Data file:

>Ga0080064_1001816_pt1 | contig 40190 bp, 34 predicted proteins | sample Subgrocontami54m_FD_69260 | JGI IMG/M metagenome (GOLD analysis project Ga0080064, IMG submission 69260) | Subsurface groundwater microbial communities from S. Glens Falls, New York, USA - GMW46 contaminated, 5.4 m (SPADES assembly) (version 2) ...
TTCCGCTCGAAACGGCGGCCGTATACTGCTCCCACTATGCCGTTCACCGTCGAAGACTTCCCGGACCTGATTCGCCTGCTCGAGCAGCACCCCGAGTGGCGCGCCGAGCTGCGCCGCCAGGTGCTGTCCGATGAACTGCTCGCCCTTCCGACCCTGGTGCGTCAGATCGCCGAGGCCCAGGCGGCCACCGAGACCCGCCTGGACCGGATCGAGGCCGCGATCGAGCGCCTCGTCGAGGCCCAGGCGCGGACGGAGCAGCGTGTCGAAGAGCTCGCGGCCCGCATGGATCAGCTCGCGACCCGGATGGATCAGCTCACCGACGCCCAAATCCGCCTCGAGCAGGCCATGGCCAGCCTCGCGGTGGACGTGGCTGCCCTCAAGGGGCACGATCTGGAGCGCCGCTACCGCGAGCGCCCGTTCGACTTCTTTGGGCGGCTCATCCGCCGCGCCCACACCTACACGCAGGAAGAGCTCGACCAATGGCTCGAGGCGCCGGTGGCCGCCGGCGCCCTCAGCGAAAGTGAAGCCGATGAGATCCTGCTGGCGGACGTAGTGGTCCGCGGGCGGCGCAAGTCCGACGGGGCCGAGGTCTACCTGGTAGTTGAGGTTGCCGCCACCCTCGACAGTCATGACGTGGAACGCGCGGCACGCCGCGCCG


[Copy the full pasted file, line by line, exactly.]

>Ga0080064_1001816_pt1 | contig 40190 bp, 34 predicted proteins | sample Subgrocontami54m_FD_69260 | JGI IMG/M metagenome (GOLD analysis project Ga0080064, IMG submission 69260) | Subsurface groundwater microbial communities from S. Glens Falls, New York, USA - GMW46 contaminated, 5.4 m (SPADES assembly) (version 2) ...
TTCCGCTCGAAACGGCGGCCGTATACTGCTCCCACTATGCCGTTCACCGTCGAAGACTTCCCGGACCTGATTCGCCTGCTCGAGCAGCACCCCGAGTGGCGCGCCGAGCTGCGCCGCCAGGTGCTGTCCGATGAACTGCTCGCCCTTCCGACCCTGGTGCGTCAGATCGCCGAGGCCCAGGCGGCCACCGAGACCCGCCTGGACCGGATCGAGGCCGCGATCGAGCGCCTCGTCGAGGCCCAGGCGCGGACGGAGCAGCGTGTCGAAGAGCTCGCGGCCCGCATGGATCAGCTCGCGACCCGGATGGATCAGCTCACCGACGCCCAAATCCGCCTCGAGCAGGCCATGGCCAGCCTCGCGGTGGACGTGGCTGCCCTCAAGGGGCACGATCTGGAGCGCCGCTACCGCGAGCGCCCGTTCGACTTCTTTGGGCGGCTCATCCGCCGCGCCCACACCTACACGCAGGAAGAGCTCGACCAATGGCTCGAGGCGCCGGTGGCCGCCGGCGCCCTCAGCGAAAGTGAAGCCGATGAGATCCTGCTGGCGGACGTAGTGGTCCGCGGGCGGCGCAAGTCCGACGGGGCCGAGGTCTACCTGGTAGTTGAGGTTGCCGCCACCCTCGACAGTCATGACGTGGAACGCGCGGCACGCCGCGCCG